Len Augsburger passed along this New York Times article about the return of a rare quarter-shekel piece to Israel. David Hendin and Sam Spiegel are quoted. Thanks also to Aaron Oppenheim and Pablo Hoffman for other links to the story.
American investigators returned a rare silver coin to Israel on Monday that they say was minted as a marker of independence during the Great Revolt against Roman oppression of A.D. 66-73 and centuries later was looted from an archaeological site in the Valley of Elah.
The coin was seized in 2017 when collectors tried to sell it at an auction in Denver, where it was listed as having an estimated value between $500,000 and $1 million. But it did not clear the legal hurdles to be returned to Israel until this summer.
Experts say the coin, a quarter-shekel piece featuring palm branches and a wreath and dated to A.D. 69, is among the rarest coins remaining from the bloody Jewish uprising against imperial Rome. The Roman response included the sacking and burning of the Temple Mount in A.D. 70 and, in A.D. 73, the demise of the last Jewish holdouts at Masada.
Ilan Hadad, a numismatics investigator and archaeologist with the Israeli Antiquities Authority, called the coin
a national treasure that
has strong religious and political symbolism to Jews and Christians around the world.
Coins like this were a very in-your-face declaration of independence by the lands of Israel, he said.
They made them by scratching out the images of emperors on Roman silver coins and restamping them.
The recovery of the coin, which was said to have been illegally excavated in 2002, came after years of searches in multiple countries that began with a tip from an informant in the West Bank and led to inquiries in Jordan and England as investigators tracked its whereabouts, Mr. Hadad said. It was returned to the Israeli consul general in a ceremony in New York at the Manhattan district attorney's office.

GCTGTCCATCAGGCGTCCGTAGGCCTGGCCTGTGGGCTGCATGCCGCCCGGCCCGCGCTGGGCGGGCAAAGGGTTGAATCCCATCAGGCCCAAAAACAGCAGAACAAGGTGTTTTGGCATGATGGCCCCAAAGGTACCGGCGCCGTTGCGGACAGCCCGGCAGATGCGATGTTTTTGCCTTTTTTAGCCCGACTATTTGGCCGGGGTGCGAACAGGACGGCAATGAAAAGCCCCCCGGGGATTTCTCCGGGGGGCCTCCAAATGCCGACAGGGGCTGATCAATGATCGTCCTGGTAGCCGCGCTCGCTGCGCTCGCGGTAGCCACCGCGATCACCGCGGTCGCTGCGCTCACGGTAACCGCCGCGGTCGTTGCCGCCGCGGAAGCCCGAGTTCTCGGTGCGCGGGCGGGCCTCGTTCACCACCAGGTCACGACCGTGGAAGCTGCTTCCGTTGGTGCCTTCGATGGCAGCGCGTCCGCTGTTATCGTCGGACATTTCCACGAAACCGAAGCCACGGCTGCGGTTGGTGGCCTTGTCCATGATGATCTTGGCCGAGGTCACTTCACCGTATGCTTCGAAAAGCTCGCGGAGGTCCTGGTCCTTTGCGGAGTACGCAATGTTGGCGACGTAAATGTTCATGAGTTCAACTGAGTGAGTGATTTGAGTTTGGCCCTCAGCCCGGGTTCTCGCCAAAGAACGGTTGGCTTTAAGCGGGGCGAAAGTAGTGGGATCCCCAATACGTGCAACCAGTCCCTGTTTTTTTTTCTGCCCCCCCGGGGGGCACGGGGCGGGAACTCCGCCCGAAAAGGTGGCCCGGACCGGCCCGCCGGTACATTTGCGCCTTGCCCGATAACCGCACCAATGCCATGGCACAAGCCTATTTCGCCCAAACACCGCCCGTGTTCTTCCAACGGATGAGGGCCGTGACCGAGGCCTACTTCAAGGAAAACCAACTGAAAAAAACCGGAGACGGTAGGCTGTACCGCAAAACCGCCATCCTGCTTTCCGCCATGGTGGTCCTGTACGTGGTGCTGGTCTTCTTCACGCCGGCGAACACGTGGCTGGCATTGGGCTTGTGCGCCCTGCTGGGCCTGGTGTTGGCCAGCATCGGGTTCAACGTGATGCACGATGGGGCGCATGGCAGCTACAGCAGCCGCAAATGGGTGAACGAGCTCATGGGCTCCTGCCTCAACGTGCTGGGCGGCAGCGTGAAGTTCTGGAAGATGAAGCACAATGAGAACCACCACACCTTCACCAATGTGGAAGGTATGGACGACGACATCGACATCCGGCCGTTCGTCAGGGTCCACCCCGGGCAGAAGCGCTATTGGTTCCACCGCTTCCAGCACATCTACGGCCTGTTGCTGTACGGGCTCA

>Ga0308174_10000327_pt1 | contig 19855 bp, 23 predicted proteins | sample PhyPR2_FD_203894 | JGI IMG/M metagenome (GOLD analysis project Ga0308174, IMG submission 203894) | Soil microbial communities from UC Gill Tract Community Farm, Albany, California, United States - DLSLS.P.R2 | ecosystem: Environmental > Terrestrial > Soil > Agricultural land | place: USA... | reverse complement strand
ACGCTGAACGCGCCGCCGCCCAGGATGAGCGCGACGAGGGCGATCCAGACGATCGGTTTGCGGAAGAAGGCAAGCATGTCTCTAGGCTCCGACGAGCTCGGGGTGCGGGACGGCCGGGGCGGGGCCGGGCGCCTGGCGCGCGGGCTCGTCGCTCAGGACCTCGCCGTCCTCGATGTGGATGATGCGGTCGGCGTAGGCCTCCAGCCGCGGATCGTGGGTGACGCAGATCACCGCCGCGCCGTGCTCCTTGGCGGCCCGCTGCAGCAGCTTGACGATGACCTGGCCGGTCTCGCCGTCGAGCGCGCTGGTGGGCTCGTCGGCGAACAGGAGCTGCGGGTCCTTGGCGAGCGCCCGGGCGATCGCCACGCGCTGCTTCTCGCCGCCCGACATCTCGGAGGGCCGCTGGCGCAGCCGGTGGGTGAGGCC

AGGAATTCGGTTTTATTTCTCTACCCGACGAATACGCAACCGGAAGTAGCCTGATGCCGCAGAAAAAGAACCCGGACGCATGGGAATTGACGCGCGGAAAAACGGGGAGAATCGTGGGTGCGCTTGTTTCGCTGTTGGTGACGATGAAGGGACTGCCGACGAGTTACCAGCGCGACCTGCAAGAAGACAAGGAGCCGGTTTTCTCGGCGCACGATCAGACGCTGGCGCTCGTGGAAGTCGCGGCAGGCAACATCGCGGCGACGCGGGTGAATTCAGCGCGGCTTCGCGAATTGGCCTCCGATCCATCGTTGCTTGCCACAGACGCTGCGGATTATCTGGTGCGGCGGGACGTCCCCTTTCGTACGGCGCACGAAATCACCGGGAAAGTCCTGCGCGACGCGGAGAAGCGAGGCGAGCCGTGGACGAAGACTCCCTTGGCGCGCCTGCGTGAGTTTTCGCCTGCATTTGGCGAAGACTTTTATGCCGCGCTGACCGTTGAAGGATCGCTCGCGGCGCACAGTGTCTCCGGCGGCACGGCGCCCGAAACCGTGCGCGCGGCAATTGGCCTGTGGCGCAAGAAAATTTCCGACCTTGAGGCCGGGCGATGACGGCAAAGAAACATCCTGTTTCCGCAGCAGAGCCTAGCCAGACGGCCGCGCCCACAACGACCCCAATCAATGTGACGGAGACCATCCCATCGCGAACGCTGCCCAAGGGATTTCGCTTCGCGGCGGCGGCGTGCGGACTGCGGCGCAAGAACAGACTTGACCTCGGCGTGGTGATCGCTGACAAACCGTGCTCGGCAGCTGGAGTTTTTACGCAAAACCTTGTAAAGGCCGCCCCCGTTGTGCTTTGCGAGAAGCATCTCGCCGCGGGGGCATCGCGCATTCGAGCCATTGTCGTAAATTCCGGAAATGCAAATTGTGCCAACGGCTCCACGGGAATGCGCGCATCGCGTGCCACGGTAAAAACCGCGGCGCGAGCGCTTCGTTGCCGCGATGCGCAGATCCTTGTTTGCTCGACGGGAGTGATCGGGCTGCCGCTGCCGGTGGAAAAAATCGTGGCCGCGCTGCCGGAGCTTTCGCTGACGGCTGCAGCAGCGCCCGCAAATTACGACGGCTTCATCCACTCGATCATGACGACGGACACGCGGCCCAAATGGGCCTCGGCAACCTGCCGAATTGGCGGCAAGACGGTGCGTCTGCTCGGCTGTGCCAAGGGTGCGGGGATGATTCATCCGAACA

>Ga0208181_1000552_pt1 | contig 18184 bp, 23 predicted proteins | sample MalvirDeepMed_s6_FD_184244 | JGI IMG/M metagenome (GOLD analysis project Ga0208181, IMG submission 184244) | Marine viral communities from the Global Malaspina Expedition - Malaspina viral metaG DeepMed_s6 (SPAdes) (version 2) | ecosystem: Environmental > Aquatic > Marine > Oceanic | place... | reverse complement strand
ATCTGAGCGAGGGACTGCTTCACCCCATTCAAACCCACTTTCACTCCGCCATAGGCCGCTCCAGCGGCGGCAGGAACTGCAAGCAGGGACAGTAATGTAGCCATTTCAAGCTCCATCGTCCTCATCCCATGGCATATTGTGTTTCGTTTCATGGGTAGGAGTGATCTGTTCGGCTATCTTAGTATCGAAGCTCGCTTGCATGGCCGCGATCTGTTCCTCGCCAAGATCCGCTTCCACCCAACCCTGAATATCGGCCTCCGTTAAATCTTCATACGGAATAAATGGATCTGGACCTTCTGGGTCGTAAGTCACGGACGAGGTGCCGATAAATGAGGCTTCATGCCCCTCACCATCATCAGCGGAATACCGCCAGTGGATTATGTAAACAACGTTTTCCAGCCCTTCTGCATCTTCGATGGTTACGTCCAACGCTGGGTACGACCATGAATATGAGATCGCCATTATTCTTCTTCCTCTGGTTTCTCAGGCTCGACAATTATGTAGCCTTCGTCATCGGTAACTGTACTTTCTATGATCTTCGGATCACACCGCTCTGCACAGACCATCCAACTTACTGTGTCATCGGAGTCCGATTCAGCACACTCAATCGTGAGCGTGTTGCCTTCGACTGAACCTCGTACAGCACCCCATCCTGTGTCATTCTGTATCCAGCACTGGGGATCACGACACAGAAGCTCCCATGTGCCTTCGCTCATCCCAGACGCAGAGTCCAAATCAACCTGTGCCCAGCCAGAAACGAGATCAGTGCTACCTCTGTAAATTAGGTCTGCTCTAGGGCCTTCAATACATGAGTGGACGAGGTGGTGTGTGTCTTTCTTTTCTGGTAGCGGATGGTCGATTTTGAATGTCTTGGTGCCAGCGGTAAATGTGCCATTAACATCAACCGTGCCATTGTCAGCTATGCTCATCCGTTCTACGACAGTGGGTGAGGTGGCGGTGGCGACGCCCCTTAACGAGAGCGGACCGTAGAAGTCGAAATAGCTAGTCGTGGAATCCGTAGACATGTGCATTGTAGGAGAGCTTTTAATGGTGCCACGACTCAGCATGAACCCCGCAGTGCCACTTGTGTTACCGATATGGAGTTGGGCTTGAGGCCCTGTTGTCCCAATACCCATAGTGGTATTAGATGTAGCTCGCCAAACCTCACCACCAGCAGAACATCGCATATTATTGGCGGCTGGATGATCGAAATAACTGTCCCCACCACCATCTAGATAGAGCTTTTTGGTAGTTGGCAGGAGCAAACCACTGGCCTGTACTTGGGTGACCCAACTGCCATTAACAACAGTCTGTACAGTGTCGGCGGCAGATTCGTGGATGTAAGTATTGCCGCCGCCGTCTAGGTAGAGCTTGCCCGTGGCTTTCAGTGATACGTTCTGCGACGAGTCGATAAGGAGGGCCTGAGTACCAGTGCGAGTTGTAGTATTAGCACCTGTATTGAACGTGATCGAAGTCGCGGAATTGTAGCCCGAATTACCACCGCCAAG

The recovered coin was described as one of four known quarter-shekel coins minted in the fourth year of the revolt. A second has been in the British Museum since the 1930s. The recovered coin and two others surfaced only recently during what Israeli authorities described as looting that took place in the Elah Valley area, the biblical site of the battle between David and Goliath. The location of the two others is unknown, but they are believed to be in private collections.
The trail of the coin ultimately led investigators to Denver, where it was listed for sale by Heritage Auctions in 2017. Agents with U.S. Homeland Security Investigations seized the coin while the sale was underway, Mr. Hadad said, but it would be several years before investigators were able to produce clear evidence it had been stolen, officials said.
In an email, Sam Spiegel, director of International Numismatics at Heritage Auctions, said his company had relied on the representation of a client in London who said he had inherited the coin from his father. Mr. Spiegel said the client had signed an agreement affirming he had clear title to the coin and that the auction house had been granted a British export license that allowed the coin to be brought to the United States.
Shortly before the auction was to begin, Mr. Spiegel said,
Homeland Security contacted us about the coin, and we fully cooperated by turning it over and supplying them with all the requested information.
David Hendin, an honorary curator for the American Numismatic Society and expert on Judaic coins who authenticated the quarter shekel for investigators, said many of the coins from the revolt were imprinted with patriotic slogans emphasizing independence like
shekel of Israel or
Jerusalem the Holy. This quarter shekel, he noted, however, carries only a simple design of three palm branches on the front, known as the obverse, and the number four in Hebrew script surrounded by a wreath on the reverse, marking the fourth year of the revolt.
To read the complete articles, see:
U.S. Returns Rare Coin Minted by Jews During Rebellion From Rome
Rare, stolen 2,000-year-old silver coin returned to Israeli authorities in US
Wayne Homren, Editor
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